For many of us, retirement is a far off dream. It's already difficult enough to pay our current bills on time, and we aren't able to contribute to our retirement funds as much as we'd like. But early retirement is a real possibility if you work for it in your 20s and 30s. Here are a few alternative paths to early retirement:
Cut expenses. Many financial planners recommend that you replace 80 percent of your income before you retire. This is good advice for the general population, but it is very difficult to achieve. The alternative model is to cut your expenses and adjust your retirement income accordingly. If you are able to live on 50 percent of your income now, you should be able to keep the same spending model in retirement. Hence, you would only need to replace 50 percent of your income instead of 80 percent.
Another great benefit to cutting your expenses by living a frugal lifestyle is that you would be able to channel the extra money into investments. Imagine investing 50 percent of your income for 20 years. It would generate a larger nest egg for your retirement or possibly enable you to retire earlier than you might have thought possible.
Early pension. Pensions are rare these days, but there are still some jobs that offer early pensions. Police officers, firefighters and military personnel are among the professions that can help you get a leg up on early retirement. You can get a partial pension after 20 years of service in many of these jobs. But these are high risk occupations with a maximum age requirement upon entry, so not everyone can take advantage of this option.
Focus on income investing. If you want to retire early, investing solely in tax-protected retirement accounts isn't going to get you there. In addition to your retirement accounts, you need to broaden your investments to generate income. Many early retirees invest in dividend stocks, rental properties, bonds and peer-to-peer lending. These investments generate income that you can use before you are 59 1/2.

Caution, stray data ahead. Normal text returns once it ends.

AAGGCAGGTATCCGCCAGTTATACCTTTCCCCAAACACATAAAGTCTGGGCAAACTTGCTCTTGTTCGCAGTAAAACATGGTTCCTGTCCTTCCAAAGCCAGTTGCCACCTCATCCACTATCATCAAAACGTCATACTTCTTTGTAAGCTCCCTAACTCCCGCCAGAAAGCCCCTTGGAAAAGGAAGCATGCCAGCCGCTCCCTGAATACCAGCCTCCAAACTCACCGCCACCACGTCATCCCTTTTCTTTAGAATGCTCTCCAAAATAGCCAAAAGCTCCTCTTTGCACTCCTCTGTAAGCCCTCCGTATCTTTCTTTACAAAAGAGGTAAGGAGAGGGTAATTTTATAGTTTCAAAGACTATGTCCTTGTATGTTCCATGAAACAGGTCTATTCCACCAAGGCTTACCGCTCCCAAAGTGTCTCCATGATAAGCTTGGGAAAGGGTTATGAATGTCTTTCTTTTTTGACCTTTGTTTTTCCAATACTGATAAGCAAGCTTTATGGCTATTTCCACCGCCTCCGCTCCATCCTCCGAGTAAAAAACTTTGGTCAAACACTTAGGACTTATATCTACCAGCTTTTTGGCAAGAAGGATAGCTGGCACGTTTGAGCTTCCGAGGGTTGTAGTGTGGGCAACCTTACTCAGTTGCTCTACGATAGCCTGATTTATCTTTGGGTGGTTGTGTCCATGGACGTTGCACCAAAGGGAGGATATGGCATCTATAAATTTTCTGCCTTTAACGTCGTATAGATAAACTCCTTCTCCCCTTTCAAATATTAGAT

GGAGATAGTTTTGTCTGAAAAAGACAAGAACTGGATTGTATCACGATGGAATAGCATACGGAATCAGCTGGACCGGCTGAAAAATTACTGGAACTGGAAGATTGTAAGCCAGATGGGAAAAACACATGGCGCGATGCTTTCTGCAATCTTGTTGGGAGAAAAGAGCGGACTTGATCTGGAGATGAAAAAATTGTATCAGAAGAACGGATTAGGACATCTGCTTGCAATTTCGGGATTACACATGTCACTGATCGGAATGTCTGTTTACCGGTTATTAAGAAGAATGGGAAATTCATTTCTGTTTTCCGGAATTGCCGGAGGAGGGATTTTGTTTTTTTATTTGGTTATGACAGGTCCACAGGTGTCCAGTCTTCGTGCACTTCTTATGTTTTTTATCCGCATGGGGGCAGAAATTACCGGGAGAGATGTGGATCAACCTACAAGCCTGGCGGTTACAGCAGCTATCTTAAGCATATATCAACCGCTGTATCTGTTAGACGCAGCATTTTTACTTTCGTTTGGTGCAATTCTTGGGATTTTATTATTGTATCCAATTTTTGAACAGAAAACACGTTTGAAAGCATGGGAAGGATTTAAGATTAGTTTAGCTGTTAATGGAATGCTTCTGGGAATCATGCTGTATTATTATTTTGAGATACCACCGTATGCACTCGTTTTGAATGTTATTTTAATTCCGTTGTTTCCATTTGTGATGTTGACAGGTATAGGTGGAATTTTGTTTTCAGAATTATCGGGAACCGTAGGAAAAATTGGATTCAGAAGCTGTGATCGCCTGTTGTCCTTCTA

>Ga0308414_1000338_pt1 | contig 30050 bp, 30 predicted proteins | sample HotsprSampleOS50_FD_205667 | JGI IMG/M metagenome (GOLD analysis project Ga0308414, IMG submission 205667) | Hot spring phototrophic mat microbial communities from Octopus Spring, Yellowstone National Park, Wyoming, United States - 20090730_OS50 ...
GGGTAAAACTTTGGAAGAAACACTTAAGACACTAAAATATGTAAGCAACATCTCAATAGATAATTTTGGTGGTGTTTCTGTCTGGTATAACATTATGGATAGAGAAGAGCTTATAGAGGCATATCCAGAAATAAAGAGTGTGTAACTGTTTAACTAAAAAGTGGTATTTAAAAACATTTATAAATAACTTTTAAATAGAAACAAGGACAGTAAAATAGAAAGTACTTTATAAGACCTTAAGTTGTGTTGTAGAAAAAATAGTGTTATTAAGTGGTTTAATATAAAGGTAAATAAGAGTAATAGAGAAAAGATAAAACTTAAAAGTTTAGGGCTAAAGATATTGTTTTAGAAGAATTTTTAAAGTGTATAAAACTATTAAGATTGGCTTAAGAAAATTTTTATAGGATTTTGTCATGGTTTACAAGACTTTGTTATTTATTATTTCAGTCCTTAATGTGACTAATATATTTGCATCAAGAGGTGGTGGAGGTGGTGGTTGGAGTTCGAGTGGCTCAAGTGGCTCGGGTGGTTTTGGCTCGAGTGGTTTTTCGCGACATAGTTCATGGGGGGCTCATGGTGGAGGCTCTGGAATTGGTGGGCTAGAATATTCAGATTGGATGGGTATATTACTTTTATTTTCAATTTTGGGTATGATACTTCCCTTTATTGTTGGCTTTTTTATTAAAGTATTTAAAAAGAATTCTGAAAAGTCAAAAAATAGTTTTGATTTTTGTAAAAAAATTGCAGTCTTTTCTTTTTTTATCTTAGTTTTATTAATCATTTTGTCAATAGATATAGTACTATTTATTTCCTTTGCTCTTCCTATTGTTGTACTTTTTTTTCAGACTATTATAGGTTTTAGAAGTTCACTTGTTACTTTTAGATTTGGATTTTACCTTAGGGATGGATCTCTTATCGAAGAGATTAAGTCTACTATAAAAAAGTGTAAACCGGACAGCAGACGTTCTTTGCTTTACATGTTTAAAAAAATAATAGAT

Work part time. Instead of an abrupt transition from a full-time job to retirement, you can retire in phases. According to a recent Gallup poll, 70 percent of us are unhappy with our jobs. Once you have enough saved up, you can transition to part-time work in a field that is more fulfilling. Leaving your nest egg alone so it can grow while you are working part time in a job you enjoy is a great way to retire sooner without hurting your finances.
Marry well. This one is just for laughs. Well, not really. Marrying someone who could support the family on one income is a valid way to get out of the workforce. We put off having a kid until we were financially secure and that enabled me to become a stay-at-home dad. This arrangement can also work if one spouse wants to retire while the other person is interested in advancing his or her career. Personally, I think both people should work and focus on saving and investing early on in their career so early retirement for one or both spouses will be an option later on.
These are just a few ways that you can get to retirement a bit earlier than your peers. Living below your means so you can save and invest early on is essential to early retirement. Many of us ignore retirement planning when we are young, and that's a mistake. The earlier you start planning for retirement, the better chance you will have to quit the rat race early.
Joe Udo blogs at Retire By 40 where he writes about passive income, frugal living, retirement investing and the challenges of early retirement. He recently left his corporate job to be a stay at home dad and blogger and is having the time of his life.
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